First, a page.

Preparation is the key to successful real estate negotiations, so let’s begin there.
Before beginning your home search, interview and select a knowledgeable buyer’s agent. There is no better experience when buying a home than when you have the confidence that comes from receiving top-notch representation from a great agent who truly cares for you and understands your individual needs.
Get your financial house in order. Know where the money to purchase your home is coming from and make sure you understand your budget. Interview and select an experienced lender if getting a loan and get a good pre-approval letter. Ideally, ask your lender for a loan commitment letter – this is the highest form of qualification and will go a long way towards keeping a seller happy and helping you secure your desired home.
After finding a home that fits your needs, research all readily available information about the home, including seller disclosures, property ownership information, tax data, neighborhood sales data and consider performing internet searches on the homeowners and the neighborhood. You never know what information you may find that will help you make smart negotiating decisions.
Price is only one part of negotiations, there are also contractual terms such as inspections, appraisal and closing date that can be negotiated. Before making an offer, have your agent contact the seller’s agent to find out which terms are important to the seller and see if you can concede on some or all of the terms to help you get the best price for the home. For example, if you can agree up front on a closing date, this may prevent a counteroffer and may give the sellers some relief knowing that they can meet the closing schedule. It’s a win for you if it costs you nothing to agree on terms and you get the price you want for the home.
Remember that the day you close on a home, you become a seller. So, before deciding on a price to pay for the home, imagine yourself 10 years down the road living in the home as it is now and you being the seller. Make a list of what would you change as a seller to make sure you received the maximum value for the home. Will the roof need replacing soon? Is the furnace old? Will the kitchen and bathrooms need updating? Once you make this list and consider the costs, keep in mind that these are the very things you may have to do and should account for now when negotiating for the home.
Use the 5 Factors of Value Method, including location, condition, functionality, comparable sales and motivation, to determine a reasonable value range for the home and then pick a maximum price that makes sense for you within that range. This becomes your fallback position. In most cases, you will make your first offer lower than your maximum price and then begin to counteroffer to that fallback position. The reason you select a fallback position is because that is the number you will use to tell you to stop negotiations and think about what you want to do next. You may terminate negotiations at that point, or you may decide to continue, but the point is to stop and think about what to do next.
When valuing the home, pay particular attention to the condition of the home and do your very best to negotiate a price that accurately values the home in its as-is condition. Sometimes, depending on the contract used to purchase the home, there is an opportunity to later negotiate for repairs after the contract is accepted. You have to be careful, though, because in many cases the seller is not obligated to agree with your repairs and may not give concessions. If you negotiated for the home using the right value up front, you may still be in a good place even if the seller refuses to make additional repairs.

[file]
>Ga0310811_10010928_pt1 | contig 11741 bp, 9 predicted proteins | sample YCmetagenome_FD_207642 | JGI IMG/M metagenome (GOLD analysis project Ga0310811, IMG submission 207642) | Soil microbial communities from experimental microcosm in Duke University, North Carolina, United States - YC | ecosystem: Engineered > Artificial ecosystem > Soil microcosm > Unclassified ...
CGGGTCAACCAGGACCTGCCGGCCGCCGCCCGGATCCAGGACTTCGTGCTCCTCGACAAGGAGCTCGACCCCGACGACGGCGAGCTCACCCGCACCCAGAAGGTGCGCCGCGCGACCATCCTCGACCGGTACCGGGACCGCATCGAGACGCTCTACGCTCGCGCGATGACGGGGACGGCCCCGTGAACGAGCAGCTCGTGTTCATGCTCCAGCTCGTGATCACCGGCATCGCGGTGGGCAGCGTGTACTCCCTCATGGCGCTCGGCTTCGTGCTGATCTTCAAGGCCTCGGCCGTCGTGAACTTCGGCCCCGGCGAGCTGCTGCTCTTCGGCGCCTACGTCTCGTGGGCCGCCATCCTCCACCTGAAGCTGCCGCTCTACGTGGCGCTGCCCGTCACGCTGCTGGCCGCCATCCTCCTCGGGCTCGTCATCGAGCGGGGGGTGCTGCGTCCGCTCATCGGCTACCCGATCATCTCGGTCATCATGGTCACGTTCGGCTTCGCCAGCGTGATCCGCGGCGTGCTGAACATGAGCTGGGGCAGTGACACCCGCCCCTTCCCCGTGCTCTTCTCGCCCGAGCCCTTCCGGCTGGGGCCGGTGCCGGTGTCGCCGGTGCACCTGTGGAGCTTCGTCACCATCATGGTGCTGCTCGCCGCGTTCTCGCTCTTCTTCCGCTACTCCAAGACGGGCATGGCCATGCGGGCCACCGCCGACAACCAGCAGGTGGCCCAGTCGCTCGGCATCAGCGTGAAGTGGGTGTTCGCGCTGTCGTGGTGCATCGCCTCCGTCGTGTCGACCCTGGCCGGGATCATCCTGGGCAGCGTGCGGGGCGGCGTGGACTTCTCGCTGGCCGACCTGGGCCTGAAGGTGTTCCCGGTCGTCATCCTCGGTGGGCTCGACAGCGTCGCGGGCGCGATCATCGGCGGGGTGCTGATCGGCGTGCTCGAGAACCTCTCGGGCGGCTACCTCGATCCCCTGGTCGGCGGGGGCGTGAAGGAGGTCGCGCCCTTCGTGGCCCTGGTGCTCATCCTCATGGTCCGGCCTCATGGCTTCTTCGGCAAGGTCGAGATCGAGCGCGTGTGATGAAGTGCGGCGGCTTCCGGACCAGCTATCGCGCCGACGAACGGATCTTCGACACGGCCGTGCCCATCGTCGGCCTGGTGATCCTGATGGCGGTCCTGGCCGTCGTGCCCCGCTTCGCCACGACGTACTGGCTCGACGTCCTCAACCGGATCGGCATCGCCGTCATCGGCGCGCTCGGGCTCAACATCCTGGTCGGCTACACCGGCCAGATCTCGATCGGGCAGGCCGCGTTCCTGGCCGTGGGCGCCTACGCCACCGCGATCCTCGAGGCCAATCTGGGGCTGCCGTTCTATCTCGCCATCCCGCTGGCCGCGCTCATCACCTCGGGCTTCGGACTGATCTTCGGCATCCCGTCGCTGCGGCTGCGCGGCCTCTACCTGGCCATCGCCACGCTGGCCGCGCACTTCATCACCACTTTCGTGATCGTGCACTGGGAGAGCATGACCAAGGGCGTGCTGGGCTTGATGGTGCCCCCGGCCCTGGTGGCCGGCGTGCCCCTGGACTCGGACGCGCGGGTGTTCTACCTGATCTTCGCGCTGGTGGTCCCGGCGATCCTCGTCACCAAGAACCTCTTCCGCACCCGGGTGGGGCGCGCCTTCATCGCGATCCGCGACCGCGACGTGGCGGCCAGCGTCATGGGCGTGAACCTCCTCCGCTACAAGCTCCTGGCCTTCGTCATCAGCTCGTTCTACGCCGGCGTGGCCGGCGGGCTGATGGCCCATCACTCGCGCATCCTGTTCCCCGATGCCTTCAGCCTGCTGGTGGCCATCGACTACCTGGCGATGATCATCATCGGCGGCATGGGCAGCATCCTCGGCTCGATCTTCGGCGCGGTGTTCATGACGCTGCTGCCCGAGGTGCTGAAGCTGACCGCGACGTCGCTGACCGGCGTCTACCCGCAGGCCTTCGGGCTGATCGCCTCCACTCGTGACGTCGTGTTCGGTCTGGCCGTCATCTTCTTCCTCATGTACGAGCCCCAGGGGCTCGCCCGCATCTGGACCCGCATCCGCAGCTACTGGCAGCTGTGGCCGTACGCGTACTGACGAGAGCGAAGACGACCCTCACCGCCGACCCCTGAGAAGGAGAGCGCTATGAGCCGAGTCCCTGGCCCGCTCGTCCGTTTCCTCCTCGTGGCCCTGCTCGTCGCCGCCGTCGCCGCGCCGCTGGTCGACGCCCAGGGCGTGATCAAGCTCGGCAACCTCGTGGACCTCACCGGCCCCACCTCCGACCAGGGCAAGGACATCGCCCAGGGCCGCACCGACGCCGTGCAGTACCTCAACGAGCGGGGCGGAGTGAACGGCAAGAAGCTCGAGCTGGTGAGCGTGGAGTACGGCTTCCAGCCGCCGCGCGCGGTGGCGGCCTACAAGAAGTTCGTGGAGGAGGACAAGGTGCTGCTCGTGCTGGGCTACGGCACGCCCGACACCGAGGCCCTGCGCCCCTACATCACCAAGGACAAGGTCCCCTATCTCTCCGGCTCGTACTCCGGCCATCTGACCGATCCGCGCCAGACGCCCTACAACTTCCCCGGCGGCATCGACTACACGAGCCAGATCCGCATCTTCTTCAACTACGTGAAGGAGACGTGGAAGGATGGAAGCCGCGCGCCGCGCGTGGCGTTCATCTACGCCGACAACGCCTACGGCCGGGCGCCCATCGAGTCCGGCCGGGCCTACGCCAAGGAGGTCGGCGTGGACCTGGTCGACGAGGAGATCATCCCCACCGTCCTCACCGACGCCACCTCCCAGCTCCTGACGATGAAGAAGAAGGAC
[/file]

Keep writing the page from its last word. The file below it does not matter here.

Decide on a negotiating strategy before making an offer and think about how the seller will react to your offers and counteroffers. This will help keep emotions in check as you will have already anticipated how a seller may respond and you will just be executing a strategy. To do this, you will literally role play both sides of the negotiations with your agent, anticipating each offer and counteroffer starting with your first offer and the seller’s list price. Consider how you would react if you were the seller and don’t be afraid to push boundaries as your goal is to not only settle on a plan for you and your agent to execute, but to also get comfortable with potential responses from the sellers to help remove emotional stress.
Remember, at the end of it all, you are buying the home for you in which to live your life. In roughly 30-45 days after contract acceptance, the sellers are going to go away and the home will be all yours. Don’t let the sellers, especially if they act irrationally or seem to be unfriendly, affect executing your negotiating strategy because they will soon be out of your life. Most of the time, transactions are positive, friendly and reasonable, but I have seen buyers get so affected and emotional because of something that the sellers did, that they end up not coming to terms and missing a home that best fit their needs. So just don’t worry about it and stay focused on your ultimate goal – securing the right home for you at an acceptable price and terms.
I hope that you have found these negotiating tips and strategies helpful and you have great success buying the perfect home for your needs.
About the Author: Joe Hayden is the Team Owner and Manager of the Joe Hayden Real Estate Team - Your Louisville Real Estate Experts!
|Homes for Sale||2,734|
|New Properties Today||69|
|Days on Market||85|
|Avg List Price||$294,885|
|Med List Price||$214,900|
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